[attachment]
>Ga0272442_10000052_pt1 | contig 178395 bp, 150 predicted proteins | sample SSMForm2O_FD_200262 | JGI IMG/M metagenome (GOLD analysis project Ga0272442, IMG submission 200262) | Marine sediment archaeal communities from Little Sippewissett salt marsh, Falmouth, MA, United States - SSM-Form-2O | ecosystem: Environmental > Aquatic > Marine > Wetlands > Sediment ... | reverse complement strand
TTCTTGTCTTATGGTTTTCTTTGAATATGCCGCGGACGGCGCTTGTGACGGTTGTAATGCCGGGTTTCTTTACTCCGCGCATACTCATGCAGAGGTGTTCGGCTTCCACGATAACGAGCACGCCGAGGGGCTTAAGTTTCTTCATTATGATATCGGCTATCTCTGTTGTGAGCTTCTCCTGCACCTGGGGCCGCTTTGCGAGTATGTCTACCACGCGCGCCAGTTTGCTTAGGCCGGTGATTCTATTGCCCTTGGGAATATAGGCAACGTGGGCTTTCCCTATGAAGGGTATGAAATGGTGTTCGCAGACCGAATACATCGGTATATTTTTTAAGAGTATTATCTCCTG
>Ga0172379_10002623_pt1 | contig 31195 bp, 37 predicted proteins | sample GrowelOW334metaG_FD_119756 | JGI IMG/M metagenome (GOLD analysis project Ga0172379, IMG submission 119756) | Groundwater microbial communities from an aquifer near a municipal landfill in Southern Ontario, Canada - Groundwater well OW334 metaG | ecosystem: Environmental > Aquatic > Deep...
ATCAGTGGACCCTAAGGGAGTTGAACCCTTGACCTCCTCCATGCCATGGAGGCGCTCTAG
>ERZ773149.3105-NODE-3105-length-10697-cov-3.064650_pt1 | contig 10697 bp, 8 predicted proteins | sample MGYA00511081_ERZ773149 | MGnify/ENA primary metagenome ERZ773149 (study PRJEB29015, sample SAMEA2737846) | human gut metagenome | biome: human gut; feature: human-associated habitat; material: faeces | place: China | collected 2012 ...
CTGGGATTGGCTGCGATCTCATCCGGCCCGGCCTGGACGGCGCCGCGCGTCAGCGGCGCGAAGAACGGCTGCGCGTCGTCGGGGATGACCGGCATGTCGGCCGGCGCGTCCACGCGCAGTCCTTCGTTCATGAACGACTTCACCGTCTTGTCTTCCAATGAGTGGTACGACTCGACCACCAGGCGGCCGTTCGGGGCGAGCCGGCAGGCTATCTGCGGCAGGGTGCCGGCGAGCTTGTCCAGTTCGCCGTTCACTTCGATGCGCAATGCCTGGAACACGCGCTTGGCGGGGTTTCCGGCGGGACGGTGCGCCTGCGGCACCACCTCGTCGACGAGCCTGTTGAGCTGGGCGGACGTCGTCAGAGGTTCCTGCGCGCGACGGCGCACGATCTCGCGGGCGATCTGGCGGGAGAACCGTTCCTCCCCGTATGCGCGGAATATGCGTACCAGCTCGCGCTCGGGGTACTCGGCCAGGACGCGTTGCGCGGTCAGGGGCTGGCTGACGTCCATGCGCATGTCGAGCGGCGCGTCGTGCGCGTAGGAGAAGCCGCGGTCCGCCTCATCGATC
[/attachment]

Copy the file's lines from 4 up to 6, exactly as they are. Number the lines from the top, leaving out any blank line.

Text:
ATCAGTGGACCCTAAGGGAGTTGAACCCTTGACCTCCTCCATGCCATGGAGGCGCTCTAG
>ERZ773149.3105-NODE-3105-length-10697-cov-3.064650_pt1 | contig 10697 bp, 8 predicted proteins | sample MGYA00511081_ERZ773149 | MGnify/ENA primary metagenome ERZ773149 (study PRJEB29015, sample SAMEA2737846) | human gut metagenome | biome: human gut; feature: human-associated habitat; material: faeces | place: China | collected 2012 ...
CTGGGATTGGCTGCGATCTCATCCGGCCCGGCCTGGACGGCGCCGCGCGTCAGCGGCGCGAAGAACGGCTGCGCGTCGTCGGGGATGACCGGCATGTCGGCCGGCGCGTCCACGCGCAGTCCTTCGTTCATGAACGACTTCACCGTCTTGTCTTCCAATGAGTGGTACGACTCGACCACCAGGCGGCCGTTCGGGGCGAGCCGGCAGGCTATCTGCGGCAGGGTGCCGGCGAGCTTGTCCAGTTCGCCGTTCACTTCGATGCGCAATGCCTGGAACACGCGCTTGGCGGGGTTTCCGGCGGGACGGTGCGCCTGCGGCACCACCTCGTCGACGAGCCTGTTGAGCTGGGCGGACGTCGTCAGAGGTTCCTGCGCGCGACGGCGCACGATCTCGCGGGCGATCTGGCGGGAGAACCGTTCCTCCCCGTATGCGCGGAATATGCGTACCAGCTCGCGCTCGGGGTACTCGGCCAGGACGCGTTGCGCGGTCAGGGGCTGGCTGACGTCCATGCGCATGTCGAGCGGCGCGTCGTGCGCGTAGGAGAAGCCGCGGTCCGCCTCATCGATC